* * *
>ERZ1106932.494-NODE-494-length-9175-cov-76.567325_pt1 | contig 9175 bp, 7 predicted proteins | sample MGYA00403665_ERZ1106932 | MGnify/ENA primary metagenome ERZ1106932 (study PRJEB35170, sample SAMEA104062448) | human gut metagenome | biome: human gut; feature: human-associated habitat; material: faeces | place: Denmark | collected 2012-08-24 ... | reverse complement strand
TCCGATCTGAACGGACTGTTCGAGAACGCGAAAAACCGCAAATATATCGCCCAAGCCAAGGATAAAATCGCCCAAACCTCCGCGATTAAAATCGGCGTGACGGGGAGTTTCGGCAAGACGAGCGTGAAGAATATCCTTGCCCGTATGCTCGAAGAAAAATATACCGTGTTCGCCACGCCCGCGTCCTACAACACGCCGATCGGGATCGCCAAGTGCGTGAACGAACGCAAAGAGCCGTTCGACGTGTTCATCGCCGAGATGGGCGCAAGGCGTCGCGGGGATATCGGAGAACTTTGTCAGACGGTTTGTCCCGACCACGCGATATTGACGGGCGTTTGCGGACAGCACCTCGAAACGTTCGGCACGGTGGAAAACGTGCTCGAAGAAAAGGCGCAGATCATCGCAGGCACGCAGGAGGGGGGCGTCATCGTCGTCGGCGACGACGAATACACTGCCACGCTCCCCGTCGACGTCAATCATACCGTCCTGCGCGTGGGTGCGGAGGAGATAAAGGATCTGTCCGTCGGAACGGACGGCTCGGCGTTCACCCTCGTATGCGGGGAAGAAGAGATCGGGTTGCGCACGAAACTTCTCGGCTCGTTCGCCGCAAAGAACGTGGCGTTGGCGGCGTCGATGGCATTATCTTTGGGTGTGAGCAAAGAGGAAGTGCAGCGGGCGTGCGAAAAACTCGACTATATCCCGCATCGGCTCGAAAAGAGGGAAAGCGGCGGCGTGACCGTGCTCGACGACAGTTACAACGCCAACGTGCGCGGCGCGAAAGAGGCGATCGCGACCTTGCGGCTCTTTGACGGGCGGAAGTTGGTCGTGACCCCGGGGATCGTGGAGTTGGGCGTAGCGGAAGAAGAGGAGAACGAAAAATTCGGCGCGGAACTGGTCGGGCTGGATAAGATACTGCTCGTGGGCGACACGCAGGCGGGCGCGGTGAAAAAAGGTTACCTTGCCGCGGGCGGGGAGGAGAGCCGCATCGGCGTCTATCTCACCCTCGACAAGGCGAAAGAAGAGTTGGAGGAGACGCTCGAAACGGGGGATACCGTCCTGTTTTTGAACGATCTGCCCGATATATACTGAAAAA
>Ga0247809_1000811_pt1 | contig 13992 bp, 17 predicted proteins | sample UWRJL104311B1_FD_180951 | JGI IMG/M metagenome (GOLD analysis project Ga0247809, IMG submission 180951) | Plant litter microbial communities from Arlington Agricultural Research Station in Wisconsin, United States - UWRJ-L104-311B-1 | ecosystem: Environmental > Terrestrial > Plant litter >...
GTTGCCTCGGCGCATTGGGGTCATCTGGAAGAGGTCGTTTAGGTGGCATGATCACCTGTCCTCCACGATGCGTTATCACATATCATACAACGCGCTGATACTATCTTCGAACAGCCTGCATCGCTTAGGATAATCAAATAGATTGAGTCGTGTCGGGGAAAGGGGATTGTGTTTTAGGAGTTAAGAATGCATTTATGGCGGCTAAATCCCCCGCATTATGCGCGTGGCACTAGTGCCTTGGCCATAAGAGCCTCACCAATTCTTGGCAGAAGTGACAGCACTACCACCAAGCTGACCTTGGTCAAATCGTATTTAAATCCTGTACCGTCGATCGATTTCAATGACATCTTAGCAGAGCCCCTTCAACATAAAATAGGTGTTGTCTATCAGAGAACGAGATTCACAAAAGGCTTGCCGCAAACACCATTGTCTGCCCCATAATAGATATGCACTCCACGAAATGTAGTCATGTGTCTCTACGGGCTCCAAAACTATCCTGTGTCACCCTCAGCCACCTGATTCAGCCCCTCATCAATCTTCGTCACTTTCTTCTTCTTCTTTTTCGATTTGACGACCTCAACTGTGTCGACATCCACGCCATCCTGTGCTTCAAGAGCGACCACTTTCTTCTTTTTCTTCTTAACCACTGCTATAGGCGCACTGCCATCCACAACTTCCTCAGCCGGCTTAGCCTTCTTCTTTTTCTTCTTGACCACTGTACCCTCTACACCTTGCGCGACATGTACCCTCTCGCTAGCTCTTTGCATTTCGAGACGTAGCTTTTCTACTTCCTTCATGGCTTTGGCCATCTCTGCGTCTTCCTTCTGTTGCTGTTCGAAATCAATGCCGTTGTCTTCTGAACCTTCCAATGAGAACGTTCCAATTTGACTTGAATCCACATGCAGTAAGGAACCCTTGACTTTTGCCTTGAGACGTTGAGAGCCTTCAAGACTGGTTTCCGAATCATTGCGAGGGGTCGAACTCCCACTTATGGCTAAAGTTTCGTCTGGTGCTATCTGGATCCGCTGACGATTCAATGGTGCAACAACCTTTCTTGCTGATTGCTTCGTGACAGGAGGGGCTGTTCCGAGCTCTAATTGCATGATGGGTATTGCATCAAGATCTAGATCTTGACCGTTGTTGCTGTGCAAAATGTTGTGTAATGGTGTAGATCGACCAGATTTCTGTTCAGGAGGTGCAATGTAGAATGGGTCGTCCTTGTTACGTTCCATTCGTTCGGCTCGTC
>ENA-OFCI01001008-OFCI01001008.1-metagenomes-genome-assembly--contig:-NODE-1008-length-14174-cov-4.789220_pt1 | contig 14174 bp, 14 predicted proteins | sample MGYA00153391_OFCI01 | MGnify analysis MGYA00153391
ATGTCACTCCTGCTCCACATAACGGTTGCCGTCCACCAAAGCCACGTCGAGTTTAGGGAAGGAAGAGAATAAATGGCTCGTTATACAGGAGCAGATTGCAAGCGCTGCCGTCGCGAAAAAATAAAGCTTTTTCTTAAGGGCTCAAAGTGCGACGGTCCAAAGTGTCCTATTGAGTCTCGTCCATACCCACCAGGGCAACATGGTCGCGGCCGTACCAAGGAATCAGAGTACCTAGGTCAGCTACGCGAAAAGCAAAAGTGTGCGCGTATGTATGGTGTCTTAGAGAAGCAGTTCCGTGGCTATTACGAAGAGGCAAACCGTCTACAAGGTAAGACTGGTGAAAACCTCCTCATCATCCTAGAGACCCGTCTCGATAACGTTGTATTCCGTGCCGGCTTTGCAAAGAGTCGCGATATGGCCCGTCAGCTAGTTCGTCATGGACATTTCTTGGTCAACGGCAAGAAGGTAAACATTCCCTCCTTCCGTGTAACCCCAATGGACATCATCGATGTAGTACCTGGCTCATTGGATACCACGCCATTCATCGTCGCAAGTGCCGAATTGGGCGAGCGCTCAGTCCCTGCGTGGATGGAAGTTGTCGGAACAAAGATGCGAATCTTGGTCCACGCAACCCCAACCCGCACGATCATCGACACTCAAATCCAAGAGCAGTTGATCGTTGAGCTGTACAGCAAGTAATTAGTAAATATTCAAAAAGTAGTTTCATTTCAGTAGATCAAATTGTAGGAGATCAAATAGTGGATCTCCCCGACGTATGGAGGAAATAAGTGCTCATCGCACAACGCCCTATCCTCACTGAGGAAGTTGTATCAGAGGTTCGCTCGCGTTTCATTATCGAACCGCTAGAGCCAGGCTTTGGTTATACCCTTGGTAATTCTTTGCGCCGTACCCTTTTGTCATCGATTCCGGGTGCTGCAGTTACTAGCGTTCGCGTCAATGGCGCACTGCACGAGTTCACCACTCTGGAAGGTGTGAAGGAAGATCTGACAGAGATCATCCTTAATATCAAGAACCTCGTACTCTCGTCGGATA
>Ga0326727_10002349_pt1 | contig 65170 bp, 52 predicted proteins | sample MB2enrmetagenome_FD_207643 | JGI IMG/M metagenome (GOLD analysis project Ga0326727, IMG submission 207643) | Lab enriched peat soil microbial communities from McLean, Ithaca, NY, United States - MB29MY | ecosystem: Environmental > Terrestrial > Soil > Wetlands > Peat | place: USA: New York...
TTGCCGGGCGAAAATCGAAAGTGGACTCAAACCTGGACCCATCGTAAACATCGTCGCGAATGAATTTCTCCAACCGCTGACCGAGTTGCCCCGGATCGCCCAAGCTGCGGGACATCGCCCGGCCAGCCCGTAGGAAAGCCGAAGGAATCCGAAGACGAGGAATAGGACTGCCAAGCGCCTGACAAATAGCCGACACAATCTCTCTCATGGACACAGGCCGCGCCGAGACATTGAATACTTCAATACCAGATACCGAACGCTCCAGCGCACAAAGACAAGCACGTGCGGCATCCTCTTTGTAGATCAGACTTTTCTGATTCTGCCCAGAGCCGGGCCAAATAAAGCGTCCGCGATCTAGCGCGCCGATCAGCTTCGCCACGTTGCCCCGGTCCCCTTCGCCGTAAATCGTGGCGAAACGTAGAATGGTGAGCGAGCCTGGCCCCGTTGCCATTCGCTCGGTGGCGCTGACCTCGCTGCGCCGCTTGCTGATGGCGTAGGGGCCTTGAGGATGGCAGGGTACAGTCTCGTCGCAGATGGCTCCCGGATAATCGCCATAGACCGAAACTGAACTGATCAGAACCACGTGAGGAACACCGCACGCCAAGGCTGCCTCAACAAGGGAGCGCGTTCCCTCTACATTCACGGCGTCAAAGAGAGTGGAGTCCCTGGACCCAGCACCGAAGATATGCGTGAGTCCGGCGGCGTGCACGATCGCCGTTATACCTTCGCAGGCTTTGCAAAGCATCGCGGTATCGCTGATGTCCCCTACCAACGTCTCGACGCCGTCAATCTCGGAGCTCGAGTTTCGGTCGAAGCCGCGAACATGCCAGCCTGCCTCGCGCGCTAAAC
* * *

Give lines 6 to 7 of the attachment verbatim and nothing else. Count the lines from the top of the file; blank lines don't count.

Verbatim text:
ATGTCACTCCTGCTCCACATAACGGTTGCCGTCCACCAAAGCCACGTCGAGTTTAGGGAAGGAAGAGAATAAATGGCTCGTTATACAGGAGCAGATTGCAAGCGCTGCCGTCGCGAAAAAATAAAGCTTTTTCTTAAGGGCTCAAAGTGCGACGGTCCAAAGTGTCCTATTGAGTCTCGTCCATACCCACCAGGGCAACATGGTCGCGGCCGTACCAAGGAATCAGAGTACCTAGGTCAGCTACGCGAAAAGCAAAAGTGTGCGCGTATGTATGGTGTCTTAGAGAAGCAGTTCCGTGGCTATTACGAAGAGGCAAACCGTCTACAAGGTAAGACTGGTGAAAACCTCCTCATCATCCTAGAGACCCGTCTCGATAACGTTGTATTCCGTGCCGGCTTTGCAAAGAGTCGCGATATGGCCCGTCAGCTAGTTCGTCATGGACATTTCTTGGTCAACGGCAAGAAGGTAAACATTCCCTCCTTCCGTGTAACCCCAATGGACATCATCGATGTAGTACCTGGCTCATTGGATACCACGCCATTCATCGTCGCAAGTGCCGAATTGGGCGAGCGCTCAGTCCCTGCGTGGATGGAAGTTGTCGGAACAAAGATGCGAATCTTGGTCCACGCAACCCCAACCCGCACGATCATCGACACTCAAATCCAAGAGCAGTTGATCGTTGAGCTGTACAGCAAGTAATTAGTAAATATTCAAAAAGTAGTTTCATTTCAGTAGATCAAATTGTAGGAGATCAAATAGTGGATCTCCCCGACGTATGGAGGAAATAAGTGCTCATCGCACAACGCCCTATCCTCACTGAGGAAGTTGTATCAGAGGTTCGCTCGCGTTTCATTATCGAACCGCTAGAGCCAGGCTTTGGTTATACCCTTGGTAATTCTTTGCGCCGTACCCTTTTGTCATCGATTCCGGGTGCTGCAGTTACTAGCGTTCGCGTCAATGGCGCACTGCACGAGTTCACCACTCTGGAAGGTGTGAAGGAAGATCTGACAGAGATCATCCTTAATATCAAGAACCTCGTACTCTCGTCGGATA
>Ga0326727_10002349_pt1 | contig 65170 bp, 52 predicted proteins | sample MB2enrmetagenome_FD_207643 | JGI IMG/M metagenome (GOLD analysis project Ga0326727, IMG submission 207643) | Lab enriched peat soil microbial communities from McLean, Ithaca, NY, United States - MB29MY | ecosystem: Environmental > Terrestrial > Soil > Wetlands > Peat | place: USA: New York...